A “Heidenhaus” in Mühlebach: One Family’s Treasure Chest
Don’t you meet people under the strangest of circumstances? Last Saturday, I took part in a moonlit-walk between Ernen and Mühlebach that ended at “Amy’s Schafstube,” a delightful restaurant and terrace just this side of Mühlebach’s hanging bridge. Even late as it was, Amy herself was there to greet our group with homemade savories and sweets, and we all settled in to enjoy them over drinks at wooden picnic tables. My table neighbors included the gifted Andreas Weissen, the specialist in local legends who’d led the hike; a sociable and good-humored couple from nearby Naters; and a rather quiet woman, Paula, who was sitting alone at the far end my bench. She and I only struck up a conversation around midnight, when a fat old full moon first showed its silvery light over the opposite hill, then slowly rose in all its glory − a spectacle of the first order.
Turned out that Paula lived in Mühlebach, and was almost a neighbor to Leander Locher, the artist I interviewed for this blog last year. I knew her neighborhood, and we also shared a couple of other friends, but her generous invitation to come visit her and her husband, Roland, at home was more than I expected. As was the house, and the welcome they both gave me.
Theirs is one of the so-called wooden “Heidenhäuser” (heathen houses), a designation often given to houses so old and unusually constructed that they were thought to be built before the spread of Christianity. Typically fairly low to the ground, they often feature a small loft and a wooden cross that supports a gabled façade, but is integrated into the outside wall. And this particular house enjoys a beautiful position; it backs up to the brook from which the town took its name, but with room for a lush garden and sitting area in between.
The house had belonged to Paula’s Grandfather Seiler, whose portrait engraving hung in a prominent place in the living room. The long history of the house, however, goes back far beyond him; indeed, the houses like this one in Mühlebach are the oldest intact wooden structures in all of Switzerland. Built in 1497, renovated in 1767, the Seiler house cellar is a massive block base that supports the 2-floor wooden residence. The rooms are small and almost warren-like; and each one has a number of doors, likely for good circulation. As a child, Paula remembers, a whole gaggle of children slept in bunks in what today is the upper drawing room. Reamarkably, the house’s age-old small-paned windows look out over the meadow to Ernen, and the spire of its landmark church, St. Georg, which looks like a like a little flag signaling back to its nearest village.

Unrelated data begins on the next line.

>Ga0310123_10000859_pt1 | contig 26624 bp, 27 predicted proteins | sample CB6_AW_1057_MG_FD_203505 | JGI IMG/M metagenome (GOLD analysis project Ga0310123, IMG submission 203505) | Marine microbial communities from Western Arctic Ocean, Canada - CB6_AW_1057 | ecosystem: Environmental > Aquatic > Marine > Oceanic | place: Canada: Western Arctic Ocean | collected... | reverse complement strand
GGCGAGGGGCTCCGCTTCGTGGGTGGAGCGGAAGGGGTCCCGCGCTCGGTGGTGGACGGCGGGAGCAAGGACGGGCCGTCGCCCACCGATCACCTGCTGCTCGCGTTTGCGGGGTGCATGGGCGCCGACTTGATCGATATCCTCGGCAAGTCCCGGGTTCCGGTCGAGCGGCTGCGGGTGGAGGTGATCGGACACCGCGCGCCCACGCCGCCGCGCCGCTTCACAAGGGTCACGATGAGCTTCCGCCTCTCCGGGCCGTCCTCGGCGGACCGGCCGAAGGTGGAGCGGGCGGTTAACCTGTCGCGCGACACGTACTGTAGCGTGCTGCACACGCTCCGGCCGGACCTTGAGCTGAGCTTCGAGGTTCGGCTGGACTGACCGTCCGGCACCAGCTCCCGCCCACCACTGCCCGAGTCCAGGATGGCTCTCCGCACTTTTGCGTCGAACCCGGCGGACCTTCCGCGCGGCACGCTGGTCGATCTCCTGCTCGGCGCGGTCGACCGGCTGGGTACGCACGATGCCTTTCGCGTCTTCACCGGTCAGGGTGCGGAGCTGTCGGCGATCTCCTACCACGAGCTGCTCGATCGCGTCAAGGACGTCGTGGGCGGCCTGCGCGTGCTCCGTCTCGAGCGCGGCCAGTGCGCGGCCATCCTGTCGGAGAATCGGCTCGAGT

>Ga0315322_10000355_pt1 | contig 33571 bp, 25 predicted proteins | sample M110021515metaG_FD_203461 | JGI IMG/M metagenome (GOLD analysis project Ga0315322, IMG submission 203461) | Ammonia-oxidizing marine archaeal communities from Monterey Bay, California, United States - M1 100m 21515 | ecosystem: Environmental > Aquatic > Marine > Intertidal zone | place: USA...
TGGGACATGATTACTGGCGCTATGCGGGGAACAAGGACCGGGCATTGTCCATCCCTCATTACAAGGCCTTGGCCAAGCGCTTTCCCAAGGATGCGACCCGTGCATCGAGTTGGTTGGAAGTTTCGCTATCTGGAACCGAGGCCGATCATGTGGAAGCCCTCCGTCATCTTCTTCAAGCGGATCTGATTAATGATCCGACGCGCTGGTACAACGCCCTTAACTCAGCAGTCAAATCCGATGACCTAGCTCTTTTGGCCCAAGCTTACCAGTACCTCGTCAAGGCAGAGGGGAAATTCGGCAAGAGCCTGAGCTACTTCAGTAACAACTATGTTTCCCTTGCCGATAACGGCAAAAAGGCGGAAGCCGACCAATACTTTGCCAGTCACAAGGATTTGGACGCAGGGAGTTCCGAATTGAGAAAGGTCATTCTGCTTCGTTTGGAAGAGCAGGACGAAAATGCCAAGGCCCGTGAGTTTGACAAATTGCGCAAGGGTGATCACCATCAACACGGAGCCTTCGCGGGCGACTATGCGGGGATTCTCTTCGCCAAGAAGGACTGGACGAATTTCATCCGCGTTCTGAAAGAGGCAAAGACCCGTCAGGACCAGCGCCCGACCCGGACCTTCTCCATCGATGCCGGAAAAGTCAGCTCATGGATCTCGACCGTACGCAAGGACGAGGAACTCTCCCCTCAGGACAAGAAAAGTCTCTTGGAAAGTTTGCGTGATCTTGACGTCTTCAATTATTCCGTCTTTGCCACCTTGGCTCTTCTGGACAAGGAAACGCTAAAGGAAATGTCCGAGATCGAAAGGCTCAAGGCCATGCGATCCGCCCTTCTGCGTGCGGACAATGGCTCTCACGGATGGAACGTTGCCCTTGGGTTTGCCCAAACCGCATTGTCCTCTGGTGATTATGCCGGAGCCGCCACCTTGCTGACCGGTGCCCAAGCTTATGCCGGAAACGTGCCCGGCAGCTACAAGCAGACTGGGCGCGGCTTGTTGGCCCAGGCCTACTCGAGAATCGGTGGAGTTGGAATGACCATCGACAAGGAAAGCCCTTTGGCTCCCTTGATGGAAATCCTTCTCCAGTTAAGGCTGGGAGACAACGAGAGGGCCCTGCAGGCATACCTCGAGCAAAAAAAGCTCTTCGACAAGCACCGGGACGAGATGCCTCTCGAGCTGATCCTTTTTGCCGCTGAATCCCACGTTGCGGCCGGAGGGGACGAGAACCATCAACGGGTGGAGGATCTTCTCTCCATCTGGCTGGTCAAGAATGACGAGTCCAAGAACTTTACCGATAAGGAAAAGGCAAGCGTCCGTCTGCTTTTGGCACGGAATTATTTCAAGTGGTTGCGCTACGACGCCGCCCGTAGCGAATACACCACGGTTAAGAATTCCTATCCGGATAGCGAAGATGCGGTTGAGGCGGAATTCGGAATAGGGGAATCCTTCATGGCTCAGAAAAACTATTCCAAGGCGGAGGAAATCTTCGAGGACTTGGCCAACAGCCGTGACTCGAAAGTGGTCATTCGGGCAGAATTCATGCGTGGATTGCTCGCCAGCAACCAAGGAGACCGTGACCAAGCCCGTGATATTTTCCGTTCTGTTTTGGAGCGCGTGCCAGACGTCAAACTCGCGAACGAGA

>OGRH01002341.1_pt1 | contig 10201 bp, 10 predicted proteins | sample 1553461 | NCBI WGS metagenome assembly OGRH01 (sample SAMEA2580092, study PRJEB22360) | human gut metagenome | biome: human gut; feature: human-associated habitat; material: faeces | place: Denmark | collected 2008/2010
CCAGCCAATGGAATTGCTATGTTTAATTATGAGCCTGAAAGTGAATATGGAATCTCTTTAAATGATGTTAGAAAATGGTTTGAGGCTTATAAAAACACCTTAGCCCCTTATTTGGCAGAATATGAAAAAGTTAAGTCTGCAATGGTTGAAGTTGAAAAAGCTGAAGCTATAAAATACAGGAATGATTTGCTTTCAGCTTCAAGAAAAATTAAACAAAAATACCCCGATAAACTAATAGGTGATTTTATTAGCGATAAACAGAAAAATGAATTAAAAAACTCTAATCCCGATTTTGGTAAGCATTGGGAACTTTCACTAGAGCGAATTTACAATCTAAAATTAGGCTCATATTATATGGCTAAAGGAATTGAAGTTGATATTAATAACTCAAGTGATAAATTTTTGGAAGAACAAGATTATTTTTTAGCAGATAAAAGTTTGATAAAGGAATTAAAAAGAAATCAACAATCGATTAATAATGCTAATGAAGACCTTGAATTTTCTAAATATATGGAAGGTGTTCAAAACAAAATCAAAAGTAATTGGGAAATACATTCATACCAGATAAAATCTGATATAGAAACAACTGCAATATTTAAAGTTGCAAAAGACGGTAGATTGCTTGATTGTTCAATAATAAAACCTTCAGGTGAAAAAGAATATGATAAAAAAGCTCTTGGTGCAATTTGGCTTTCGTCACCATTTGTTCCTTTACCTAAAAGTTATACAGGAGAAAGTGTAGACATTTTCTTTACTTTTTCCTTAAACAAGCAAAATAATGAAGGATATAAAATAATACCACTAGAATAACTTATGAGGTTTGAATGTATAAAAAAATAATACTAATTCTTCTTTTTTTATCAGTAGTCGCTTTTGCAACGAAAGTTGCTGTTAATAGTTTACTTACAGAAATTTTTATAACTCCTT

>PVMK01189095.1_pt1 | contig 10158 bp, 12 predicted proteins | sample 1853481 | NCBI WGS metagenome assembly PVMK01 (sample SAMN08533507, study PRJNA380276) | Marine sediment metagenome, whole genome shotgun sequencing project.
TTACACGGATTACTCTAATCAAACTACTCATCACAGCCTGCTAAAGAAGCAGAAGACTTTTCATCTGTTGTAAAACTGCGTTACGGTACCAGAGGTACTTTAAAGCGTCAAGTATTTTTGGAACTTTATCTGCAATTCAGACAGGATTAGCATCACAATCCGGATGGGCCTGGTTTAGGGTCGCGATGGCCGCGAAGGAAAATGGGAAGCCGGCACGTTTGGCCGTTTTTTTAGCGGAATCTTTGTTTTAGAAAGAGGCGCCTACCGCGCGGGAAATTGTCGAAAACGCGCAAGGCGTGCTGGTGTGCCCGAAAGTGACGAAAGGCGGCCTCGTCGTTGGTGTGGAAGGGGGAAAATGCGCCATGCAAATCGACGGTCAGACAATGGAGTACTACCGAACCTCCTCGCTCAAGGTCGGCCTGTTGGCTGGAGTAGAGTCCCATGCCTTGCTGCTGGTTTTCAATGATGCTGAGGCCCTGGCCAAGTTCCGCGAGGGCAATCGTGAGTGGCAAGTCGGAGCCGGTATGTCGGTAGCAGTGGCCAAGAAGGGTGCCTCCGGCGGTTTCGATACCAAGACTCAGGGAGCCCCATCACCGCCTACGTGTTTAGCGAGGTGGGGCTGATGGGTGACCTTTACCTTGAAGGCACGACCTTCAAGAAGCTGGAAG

The Seiler house has undergone changes over the centuries, though. A small roof was placed over the steep entrance stairs to make a gathering place between main house and an ancillary building that was once a separate structure. Interior improvements for convenience, of course, were also made in the kitchen and washroom. But one thing that remains for its its historical value is the double “Plumps-Klo” the wooden, double toilet seat at the far end of the adjacent pantry. Somebody, apparently, had to clean the refuse beneath it away about every three months, or all hell broke loose.
Roland is an architectural historian, Paula, a graphic artist and painter, perhaps the finest combination of talents to insure the house’s integrity. She shared some of her recent paintings with me, and he brought out books he had published about Switzerland’s historic hotels, of whose prestigious expert association he is a board member. But one detail I loved about the house was hardly academic: Hanging over a day bed in a tiny room off the upstairs kitchen was a caution stitched in simple embroidery: “Geh nie im Zorn von deines Hauses Herd; Gar mancher ging der nie zurückgekehrt.” That loosely translates: “Never leave your house and home angry; Some have left and never returned.” So be it!
Ernen, Saturday, 15 July 2017, by Sarah Batschelet